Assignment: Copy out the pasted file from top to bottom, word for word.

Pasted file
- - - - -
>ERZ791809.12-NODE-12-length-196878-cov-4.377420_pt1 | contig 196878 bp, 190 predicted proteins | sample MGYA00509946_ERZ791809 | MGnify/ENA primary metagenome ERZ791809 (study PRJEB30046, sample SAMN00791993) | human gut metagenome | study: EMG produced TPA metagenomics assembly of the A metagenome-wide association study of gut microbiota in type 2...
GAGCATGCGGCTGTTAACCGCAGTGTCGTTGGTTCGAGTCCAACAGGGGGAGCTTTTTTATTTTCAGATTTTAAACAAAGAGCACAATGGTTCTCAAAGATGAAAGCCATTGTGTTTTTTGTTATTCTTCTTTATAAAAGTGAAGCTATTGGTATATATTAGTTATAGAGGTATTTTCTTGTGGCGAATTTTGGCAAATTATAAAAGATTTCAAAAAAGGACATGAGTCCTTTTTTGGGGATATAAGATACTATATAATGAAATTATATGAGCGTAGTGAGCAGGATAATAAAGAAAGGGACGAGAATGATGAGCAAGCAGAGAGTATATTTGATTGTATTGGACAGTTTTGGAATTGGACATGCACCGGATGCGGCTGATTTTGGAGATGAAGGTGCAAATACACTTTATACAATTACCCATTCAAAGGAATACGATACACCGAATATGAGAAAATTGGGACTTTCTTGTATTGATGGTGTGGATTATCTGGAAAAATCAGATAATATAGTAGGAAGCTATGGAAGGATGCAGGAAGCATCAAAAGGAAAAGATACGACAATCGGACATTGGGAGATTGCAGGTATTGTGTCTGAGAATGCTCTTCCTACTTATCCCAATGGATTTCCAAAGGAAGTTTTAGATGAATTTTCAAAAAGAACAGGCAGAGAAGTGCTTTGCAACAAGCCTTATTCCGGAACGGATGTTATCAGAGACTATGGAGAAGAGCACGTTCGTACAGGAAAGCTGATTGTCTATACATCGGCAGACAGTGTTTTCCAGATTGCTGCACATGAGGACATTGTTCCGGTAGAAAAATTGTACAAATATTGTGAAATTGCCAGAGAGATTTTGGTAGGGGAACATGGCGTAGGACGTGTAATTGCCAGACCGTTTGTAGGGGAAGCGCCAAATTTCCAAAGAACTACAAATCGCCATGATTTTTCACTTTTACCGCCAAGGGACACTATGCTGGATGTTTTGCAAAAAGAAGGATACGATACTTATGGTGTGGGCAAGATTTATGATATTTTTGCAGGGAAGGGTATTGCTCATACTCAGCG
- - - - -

>ERZ791809.12-NODE-12-length-196878-cov-4.377420_pt1 | contig 196878 bp, 190 predicted proteins | sample MGYA00509946_ERZ791809 | MGnify/ENA primary metagenome ERZ791809 (study PRJEB30046, sample SAMN00791993) | human gut metagenome | study: EMG produced TPA metagenomics assembly of the A metagenome-wide association study of gut microbiota in type 2...
GAGCATGCGGCTGTTAACCGCAGTGTCGTTGGTTCGAGTCCAACAGGGGGAGCTTTTTTATTTTCAGATTTTAAACAAAGAGCACAATGGTTCTCAAAGATGAAAGCCATTGTGTTTTTTGTTATTCTTCTTTATAAAAGTGAAGCTATTGGTATATATTAGTTATAGAGGTATTTTCTTGTGGCGAATTTTGGCAAATTATAAAAGATTTCAAAAAAGGACATGAGTCCTTTTTTGGGGATATAAGATACTATATAATGAAATTATATGAGCGTAGTGAGCAGGATAATAAAGAAAGGGACGAGAATGATGAGCAAGCAGAGAGTATATTTGATTGTATTGGACAGTTTTGGAATTGGACATGCACCGGATGCGGCTGATTTTGGAGATGAAGGTGCAAATACACTTTATACAATTACCCATTCAAAGGAATACGATACACCGAATATGAGAAAATTGGGACTTTCTTGTATTGATGGTGTGGATTATCTGGAAAAATCAGATAATATAGTAGGAAGCTATGGAAGGATGCAGGAAGCATCAAAAGGAAAAGATACGACAATCGGACATTGGGAGATTGCAGGTATTGTGTCTGAGAATGCTCTTCCTACTTATCCCAATGGATTTCCAAAGGAAGTTTTAGATGAATTTTCAAAAAGAACAGGCAGAGAAGTGCTTTGCAACAAGCCTTATTCCGGAACGGATGTTATCAGAGACTATGGAGAAGAGCACGTTCGTACAGGAAAGCTGATTGTCTATACATCGGCAGACAGTGTTTTCCAGATTGCTGCACATGAGGACATTGTTCCGGTAGAAAAATTGTACAAATATTGTGAAATTGCCAGAGAGATTTTGGTAGGGGAACATGGCGTAGGACGTGTAATTGCCAGACCGTTTGTAGGGGAAGCGCCAAATTTCCAAAGAACTACAAATCGCCATGATTTTTCACTTTTACCGCCAAGGGACACTATGCTGGATGTTTTGCAAAAAGAAGGATACGATACTTATGGTGTGGGCAAGATTTATGATATTTTTGCAGGGAAGGGTATTGCTCATACTCAGCG